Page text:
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cgdecker edited this page Nov 13, 2017 · 6 revisions

Object common methods


When your object fields can be null, implementing Object.equals can be a pain, because you have to check separately for null. Using Objects.equal lets you perform equals checks in a null-sensitive way, without risking a NullPointerException.

Objects.equal("a", "a"); // returns true
Objects.equal(null, "a"); // returns false
Objects.equal("a", null); // returns false
Objects.equal(null, null); // returns true

Note: The newly introduced Objects class in JDK 7 provides the equivalent Objects.equals method.


Hashing all the fields of an Object should be simpler. Guava's Objects.hashCode(Object...) creates a sensible, order-sensitive hash for the specified sequence of fields. Use Objects.hashCode(field1, field2, ..., fieldn) instead of building the hash by hand.

Note: The newly introduced Objects class in JDK 7 provides the equivalent Objects.hash(Object...).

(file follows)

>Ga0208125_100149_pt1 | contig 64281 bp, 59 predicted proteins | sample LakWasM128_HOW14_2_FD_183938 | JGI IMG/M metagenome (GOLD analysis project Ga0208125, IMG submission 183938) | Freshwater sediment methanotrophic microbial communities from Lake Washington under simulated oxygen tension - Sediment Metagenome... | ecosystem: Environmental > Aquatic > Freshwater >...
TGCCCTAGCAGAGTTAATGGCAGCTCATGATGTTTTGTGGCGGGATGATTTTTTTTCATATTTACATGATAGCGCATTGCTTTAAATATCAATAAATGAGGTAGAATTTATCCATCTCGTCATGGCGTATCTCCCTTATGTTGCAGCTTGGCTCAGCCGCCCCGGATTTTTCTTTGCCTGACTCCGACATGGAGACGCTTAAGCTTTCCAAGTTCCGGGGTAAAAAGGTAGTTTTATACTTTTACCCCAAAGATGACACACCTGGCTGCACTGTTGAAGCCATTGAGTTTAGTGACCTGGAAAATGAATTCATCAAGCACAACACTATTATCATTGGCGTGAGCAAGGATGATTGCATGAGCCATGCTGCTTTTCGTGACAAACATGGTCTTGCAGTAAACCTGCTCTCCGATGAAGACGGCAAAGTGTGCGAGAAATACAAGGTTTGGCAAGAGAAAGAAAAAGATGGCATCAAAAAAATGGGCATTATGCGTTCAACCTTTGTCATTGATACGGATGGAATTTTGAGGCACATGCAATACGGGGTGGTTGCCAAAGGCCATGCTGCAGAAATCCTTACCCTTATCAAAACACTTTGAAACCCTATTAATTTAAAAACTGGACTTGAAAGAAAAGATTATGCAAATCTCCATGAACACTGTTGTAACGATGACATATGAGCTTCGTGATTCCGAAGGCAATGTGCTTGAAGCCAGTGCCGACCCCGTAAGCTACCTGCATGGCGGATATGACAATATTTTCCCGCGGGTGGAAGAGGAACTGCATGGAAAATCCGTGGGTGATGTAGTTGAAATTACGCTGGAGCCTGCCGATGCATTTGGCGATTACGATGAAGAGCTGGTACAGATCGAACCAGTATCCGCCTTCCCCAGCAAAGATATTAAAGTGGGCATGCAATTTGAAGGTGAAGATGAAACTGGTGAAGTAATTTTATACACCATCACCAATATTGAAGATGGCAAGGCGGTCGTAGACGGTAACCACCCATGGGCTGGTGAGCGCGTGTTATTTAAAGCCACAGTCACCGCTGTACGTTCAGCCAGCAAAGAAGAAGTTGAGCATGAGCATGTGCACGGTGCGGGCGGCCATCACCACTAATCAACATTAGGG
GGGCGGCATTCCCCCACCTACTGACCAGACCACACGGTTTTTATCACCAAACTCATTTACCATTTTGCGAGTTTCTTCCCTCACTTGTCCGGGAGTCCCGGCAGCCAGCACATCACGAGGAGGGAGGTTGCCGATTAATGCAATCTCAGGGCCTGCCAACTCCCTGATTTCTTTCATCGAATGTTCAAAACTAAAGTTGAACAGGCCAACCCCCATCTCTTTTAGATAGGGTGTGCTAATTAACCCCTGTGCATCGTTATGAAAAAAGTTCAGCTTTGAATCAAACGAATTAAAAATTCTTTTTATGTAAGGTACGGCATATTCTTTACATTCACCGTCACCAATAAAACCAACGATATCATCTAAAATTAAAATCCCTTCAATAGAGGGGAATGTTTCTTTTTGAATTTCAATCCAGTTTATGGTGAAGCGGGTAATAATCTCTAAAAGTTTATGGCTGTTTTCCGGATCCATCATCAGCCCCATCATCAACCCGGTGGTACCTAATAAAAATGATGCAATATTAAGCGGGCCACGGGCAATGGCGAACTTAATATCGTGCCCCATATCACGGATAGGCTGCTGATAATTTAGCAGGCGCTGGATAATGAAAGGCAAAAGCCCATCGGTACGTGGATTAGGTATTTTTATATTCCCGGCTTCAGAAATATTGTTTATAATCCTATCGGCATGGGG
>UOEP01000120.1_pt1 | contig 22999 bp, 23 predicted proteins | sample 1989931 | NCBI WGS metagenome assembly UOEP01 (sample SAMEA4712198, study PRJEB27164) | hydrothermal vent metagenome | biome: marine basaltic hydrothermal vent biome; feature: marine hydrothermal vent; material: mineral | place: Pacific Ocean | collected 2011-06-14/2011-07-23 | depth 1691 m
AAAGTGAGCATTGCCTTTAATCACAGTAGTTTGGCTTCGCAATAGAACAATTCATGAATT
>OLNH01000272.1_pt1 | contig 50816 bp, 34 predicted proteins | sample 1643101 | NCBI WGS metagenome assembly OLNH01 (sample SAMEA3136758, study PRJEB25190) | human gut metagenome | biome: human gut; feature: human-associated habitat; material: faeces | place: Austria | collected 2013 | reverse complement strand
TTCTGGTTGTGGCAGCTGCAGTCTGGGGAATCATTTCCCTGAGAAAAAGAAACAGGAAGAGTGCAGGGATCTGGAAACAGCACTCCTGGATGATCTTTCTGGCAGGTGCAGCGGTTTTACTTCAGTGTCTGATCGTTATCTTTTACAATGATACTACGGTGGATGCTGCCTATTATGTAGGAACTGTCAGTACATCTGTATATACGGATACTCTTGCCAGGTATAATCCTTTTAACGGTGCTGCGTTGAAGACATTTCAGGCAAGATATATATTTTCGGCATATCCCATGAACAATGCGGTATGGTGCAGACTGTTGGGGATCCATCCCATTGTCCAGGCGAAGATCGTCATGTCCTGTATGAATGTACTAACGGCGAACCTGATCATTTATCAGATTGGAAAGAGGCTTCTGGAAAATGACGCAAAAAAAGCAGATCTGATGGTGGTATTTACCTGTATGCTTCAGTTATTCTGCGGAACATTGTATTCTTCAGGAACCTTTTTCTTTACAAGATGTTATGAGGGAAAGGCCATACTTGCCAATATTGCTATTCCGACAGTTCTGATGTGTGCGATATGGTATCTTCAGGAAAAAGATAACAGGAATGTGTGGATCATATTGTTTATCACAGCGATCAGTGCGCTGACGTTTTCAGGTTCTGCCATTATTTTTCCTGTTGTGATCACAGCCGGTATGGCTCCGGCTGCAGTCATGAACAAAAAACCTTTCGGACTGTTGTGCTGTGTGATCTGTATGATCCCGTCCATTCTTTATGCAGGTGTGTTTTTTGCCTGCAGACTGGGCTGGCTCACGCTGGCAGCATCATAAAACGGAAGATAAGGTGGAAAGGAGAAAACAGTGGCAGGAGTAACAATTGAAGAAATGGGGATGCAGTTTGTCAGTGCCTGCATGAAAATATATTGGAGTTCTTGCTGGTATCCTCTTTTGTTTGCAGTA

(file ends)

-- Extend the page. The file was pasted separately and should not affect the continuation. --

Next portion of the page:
A good toString method can be invaluable in debugging, but is a pain to write. Use MoreObjects.toStringHelper() to easily create a useful toString. Some simple examples include:

   // Returns "ClassName{x=1}"
       .add("x", 1)

   // Returns "MyObject{x=1}"
       .add("x", 1)


Implementing a Comparator, or implementing the Comparable interface directly, can be a pain. Consider:

class Person implements Comparable<Person> {
  private String lastName;
  private String firstName;
  private int zipCode;

  public int compareTo(Person other) {
    int cmp = lastName.compareTo(other.lastName);
    if (cmp != 0) {
      return cmp;
    cmp = firstName.compareTo(other.firstName);
    if (cmp != 0) {
      return cmp;
    return, other.zipCode);

This code is easily messed up, tricky to scan for bugs, and unpleasantly verbose. We should be able to do better.

For this purpose, Guava provides ComparisonChain.

ComparisonChain performs a "lazy" comparison: it only performs comparisons until it finds a nonzero result, after which it ignores further input.

   public int compareTo(Foo that) {
     return ComparisonChain.start()
         .compare(this.aString, that.aString)
         .compare(this.anInt, that.anInt)
         .compare(this.anEnum, that.anEnum, Ordering.natural().nullsLast())

This fluent idiom is much more readable, less prone to accidental typos, and smart enough not to do more work than it must. Additional comparison utilities can be found in Guava's "fluent Comparator" class Ordering, explained here.

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